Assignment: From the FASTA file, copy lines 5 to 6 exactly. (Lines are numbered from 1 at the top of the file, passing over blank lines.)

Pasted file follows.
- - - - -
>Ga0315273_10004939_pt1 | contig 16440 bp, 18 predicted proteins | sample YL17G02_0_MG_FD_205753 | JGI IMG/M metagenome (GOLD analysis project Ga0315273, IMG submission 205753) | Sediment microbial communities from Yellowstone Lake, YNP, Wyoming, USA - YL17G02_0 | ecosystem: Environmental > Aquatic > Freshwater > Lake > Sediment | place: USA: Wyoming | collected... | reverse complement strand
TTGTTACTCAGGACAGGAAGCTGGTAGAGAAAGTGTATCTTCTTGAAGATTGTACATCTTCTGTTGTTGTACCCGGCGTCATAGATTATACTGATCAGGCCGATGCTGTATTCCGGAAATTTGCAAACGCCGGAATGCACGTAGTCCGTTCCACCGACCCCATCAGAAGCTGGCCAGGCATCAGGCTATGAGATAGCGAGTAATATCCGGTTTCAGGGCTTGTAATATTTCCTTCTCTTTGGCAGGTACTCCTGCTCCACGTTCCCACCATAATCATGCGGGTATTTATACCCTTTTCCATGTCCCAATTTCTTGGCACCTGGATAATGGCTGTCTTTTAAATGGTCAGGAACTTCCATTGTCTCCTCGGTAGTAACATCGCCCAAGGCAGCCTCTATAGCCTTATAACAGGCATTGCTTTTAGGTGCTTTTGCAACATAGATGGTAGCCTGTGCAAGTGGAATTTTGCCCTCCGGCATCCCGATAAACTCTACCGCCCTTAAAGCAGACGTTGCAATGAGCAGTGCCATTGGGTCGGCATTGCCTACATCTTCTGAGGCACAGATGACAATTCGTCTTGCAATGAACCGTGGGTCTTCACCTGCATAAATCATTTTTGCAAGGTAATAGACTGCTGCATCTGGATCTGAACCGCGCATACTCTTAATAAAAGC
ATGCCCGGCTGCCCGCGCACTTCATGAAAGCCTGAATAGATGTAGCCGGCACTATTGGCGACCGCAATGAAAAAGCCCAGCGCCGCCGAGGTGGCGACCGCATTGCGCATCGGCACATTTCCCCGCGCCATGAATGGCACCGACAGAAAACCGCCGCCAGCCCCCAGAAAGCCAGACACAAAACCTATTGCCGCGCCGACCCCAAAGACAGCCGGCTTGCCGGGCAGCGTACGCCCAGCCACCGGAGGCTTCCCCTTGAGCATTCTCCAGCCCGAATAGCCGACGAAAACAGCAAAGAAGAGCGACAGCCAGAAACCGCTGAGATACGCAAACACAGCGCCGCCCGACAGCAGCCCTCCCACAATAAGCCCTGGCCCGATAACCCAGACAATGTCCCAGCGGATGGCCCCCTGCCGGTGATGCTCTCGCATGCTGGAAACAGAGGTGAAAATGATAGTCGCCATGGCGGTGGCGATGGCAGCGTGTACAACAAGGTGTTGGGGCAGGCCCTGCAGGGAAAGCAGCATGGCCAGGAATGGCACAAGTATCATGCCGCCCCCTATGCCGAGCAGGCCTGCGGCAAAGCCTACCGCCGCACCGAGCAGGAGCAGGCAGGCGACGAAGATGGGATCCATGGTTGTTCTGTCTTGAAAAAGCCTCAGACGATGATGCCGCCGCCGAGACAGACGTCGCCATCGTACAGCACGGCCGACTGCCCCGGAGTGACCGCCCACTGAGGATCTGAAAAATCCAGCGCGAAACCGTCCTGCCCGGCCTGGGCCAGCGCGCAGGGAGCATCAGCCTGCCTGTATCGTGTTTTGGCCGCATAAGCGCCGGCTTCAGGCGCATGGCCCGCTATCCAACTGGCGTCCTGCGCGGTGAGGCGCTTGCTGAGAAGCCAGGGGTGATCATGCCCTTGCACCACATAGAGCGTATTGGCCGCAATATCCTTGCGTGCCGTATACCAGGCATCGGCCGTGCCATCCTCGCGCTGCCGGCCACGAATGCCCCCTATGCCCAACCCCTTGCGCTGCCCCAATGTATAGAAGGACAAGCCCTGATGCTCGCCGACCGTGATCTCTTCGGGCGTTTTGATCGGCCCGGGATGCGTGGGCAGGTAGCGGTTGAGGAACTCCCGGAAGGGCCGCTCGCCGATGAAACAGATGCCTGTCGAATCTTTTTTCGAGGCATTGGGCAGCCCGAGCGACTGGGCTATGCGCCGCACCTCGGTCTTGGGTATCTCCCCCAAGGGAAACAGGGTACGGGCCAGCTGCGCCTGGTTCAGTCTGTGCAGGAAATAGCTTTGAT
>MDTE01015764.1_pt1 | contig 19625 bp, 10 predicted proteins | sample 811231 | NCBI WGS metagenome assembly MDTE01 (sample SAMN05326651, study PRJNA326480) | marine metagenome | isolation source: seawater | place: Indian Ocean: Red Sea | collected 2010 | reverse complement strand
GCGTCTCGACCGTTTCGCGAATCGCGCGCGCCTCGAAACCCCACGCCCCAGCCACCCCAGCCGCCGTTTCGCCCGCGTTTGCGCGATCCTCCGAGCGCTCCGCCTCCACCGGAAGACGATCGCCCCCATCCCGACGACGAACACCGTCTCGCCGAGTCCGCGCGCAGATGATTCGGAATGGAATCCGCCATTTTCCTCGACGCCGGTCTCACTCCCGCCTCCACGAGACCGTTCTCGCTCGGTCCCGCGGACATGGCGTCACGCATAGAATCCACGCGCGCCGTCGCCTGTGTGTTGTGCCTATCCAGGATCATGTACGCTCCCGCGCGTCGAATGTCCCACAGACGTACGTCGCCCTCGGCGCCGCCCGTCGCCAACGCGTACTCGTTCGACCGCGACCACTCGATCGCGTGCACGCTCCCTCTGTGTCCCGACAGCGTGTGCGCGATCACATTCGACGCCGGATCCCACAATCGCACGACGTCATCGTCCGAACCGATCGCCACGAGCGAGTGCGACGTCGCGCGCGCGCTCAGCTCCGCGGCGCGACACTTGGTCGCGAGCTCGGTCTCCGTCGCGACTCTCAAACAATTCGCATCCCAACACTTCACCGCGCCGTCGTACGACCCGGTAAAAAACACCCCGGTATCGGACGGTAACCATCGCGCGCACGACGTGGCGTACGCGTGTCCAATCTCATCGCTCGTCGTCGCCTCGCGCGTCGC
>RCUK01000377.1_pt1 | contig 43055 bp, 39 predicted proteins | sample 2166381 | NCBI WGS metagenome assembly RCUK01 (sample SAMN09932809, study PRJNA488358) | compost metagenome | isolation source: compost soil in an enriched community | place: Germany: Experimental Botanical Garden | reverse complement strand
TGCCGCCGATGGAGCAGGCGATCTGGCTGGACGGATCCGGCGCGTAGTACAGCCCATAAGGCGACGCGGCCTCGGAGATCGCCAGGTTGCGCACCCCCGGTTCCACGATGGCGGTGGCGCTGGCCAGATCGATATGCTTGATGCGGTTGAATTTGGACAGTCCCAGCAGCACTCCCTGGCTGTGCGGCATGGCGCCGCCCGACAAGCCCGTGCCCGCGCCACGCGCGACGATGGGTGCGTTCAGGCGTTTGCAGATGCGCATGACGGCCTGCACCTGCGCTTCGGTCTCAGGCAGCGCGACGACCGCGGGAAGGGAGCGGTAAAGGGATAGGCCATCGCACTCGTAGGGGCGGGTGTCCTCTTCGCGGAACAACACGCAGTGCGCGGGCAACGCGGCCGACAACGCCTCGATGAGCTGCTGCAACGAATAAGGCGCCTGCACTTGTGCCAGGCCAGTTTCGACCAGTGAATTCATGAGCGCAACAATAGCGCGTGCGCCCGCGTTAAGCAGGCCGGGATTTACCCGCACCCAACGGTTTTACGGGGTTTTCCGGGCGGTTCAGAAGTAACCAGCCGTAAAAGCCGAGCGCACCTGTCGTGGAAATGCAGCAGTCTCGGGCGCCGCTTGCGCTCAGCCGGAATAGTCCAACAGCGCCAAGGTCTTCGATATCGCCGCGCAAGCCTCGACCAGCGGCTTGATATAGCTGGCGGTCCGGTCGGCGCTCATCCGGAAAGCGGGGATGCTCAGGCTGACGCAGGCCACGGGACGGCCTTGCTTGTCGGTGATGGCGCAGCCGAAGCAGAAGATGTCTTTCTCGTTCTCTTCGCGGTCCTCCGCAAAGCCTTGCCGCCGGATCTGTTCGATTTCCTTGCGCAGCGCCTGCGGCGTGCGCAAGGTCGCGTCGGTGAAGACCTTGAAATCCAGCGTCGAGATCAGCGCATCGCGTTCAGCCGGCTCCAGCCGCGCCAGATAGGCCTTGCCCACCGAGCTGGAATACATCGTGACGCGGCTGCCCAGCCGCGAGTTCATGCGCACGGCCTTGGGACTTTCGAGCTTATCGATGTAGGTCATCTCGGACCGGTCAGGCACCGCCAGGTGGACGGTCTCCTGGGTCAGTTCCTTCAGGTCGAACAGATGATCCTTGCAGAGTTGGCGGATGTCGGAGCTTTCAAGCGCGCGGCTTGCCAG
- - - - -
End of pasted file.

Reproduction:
GCGTCTCGACCGTTTCGCGAATCGCGCGCGCCTCGAAACCCCACGCCCCAGCCACCCCAGCCGCCGTTTCGCCCGCGTTTGCGCGATCCTCCGAGCGCTCCGCCTCCACCGGAAGACGATCGCCCCCATCCCGACGACGAACACCGTCTCGCCGAGTCCGCGCGCAGATGATTCGGAATGGAATCCGCCATTTTCCTCGACGCCGGTCTCACTCCCGCCTCCACGAGACCGTTCTCGCTCGGTCCCGCGGACATGGCGTCACGCATAGAATCCACGCGCGCCGTCGCCTGTGTGTTGTGCCTATCCAGGATCATGTACGCTCCCGCGCGTCGAATGTCCCACAGACGTACGTCGCCCTCGGCGCCGCCCGTCGCCAACGCGTACTCGTTCGACCGCGACCACTCGATCGCGTGCACGCTCCCTCTGTGTCCCGACAGCGTGTGCGCGATCACATTCGACGCCGGATCCCACAATCGCACGACGTCATCGTCCGAACCGATCGCCACGAGCGAGTGCGACGTCGCGCGCGCGCTCAGCTCCGCGGCGCGACACTTGGTCGCGAGCTCGGTCTCCGTCGCGACTCTCAAACAATTCGCATCCCAACACTTCACCGCGCCGTCGTACGACCCGGTAAAAAACACCCCGGTATCGGACGGTAACCATCGCGCGCACGACGTGGCGTACGCGTGTCCAATCTCATCGCTCGTCGTCGCCTCGCGCGTCGC
>RCUK01000377.1_pt1 | contig 43055 bp, 39 predicted proteins | sample 2166381 | NCBI WGS metagenome assembly RCUK01 (sample SAMN09932809, study PRJNA488358) | compost metagenome | isolation source: compost soil in an enriched community | place: Germany: Experimental Botanical Garden | reverse complement strand